Credit managers make the final decisions on who receives credit from a financial institution. They are in charge of establishing criteria for rating credit worthiness, setting credit ceilings and keeping track of past due collections on accounts.
Credit managers may work for smaller consumer organizations such as car dealerships or credit card companies, putting together loans for individual consumers, or they may work in larger financial institutions, issuing credit to businesses both large and small.
Most credit manager positions require at least a bachelor’s degree, but applicants holding a master’s degree and professional certification are preferred. It is helpful to keep updated with legal issues and changing global markets as part of a continuing education program, even after obtaining a degree. Finally, aside from analytical skills, credit managers need a good amount of interpersonal skills to deal with clients.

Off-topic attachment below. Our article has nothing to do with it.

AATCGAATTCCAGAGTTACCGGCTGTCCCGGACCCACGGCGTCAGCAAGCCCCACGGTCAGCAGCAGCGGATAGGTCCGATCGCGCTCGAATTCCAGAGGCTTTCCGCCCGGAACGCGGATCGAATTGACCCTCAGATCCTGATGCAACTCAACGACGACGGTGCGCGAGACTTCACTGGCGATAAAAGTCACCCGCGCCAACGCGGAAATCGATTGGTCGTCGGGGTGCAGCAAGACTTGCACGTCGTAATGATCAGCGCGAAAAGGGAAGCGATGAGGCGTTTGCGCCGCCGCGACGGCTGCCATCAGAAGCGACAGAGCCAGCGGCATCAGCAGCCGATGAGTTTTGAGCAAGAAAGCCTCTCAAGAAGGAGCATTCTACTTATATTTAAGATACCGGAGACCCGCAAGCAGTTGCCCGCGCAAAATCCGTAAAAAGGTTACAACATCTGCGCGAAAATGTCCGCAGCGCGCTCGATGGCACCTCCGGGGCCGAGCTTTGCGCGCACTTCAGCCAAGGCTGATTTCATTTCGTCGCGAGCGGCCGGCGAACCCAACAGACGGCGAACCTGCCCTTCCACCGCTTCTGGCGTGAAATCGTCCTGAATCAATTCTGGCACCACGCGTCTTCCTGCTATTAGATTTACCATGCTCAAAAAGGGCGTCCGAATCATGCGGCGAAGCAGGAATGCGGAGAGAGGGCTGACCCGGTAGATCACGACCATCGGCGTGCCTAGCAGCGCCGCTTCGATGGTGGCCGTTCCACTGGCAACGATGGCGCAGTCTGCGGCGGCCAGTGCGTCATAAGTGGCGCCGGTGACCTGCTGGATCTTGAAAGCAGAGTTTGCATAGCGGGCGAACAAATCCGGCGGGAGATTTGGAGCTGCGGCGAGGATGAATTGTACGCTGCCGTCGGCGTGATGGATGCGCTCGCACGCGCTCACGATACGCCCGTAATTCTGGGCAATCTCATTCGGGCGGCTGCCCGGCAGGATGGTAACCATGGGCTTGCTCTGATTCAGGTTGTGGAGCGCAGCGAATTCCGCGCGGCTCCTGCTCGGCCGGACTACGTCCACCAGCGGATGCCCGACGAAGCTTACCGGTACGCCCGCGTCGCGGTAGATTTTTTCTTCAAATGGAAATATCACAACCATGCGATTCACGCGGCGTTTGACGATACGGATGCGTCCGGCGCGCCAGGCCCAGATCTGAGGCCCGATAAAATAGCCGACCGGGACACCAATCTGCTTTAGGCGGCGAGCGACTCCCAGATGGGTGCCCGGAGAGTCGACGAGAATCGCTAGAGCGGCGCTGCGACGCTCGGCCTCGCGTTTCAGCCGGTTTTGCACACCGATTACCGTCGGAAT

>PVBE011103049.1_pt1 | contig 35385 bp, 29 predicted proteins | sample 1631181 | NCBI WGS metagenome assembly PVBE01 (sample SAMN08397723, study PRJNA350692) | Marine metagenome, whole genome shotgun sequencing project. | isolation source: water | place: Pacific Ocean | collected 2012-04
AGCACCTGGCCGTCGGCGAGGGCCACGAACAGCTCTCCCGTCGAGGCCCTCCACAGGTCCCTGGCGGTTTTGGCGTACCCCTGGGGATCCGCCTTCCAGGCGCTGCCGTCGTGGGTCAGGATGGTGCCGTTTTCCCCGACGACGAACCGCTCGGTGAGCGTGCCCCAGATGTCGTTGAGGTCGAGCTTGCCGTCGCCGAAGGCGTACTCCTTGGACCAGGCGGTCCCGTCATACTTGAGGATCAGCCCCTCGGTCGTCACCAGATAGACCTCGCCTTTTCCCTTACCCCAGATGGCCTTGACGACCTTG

There are basically two types of credit managers: those in consumer credit and those in commercial credit.
Consumer credit managers work in consumer-facing industries such as credit card companies or car dealerships. As part of their daily tasks, they:
Commercial credit managers, on the other hand, work in larger financial institutions and often deal with loans worth thousands or millions of dollars. As part of their daily tasks, they:
For their knowledge of legal and business issues that affect the economy, both locally and globally, credit managers are paid well. According to the U.S. Bureau of Labor and Statistics, the median salary for a financial manager is $ 101,190. Because they are found in every industry, credit manager jobs are expected to grow 13 percent between now and 2016.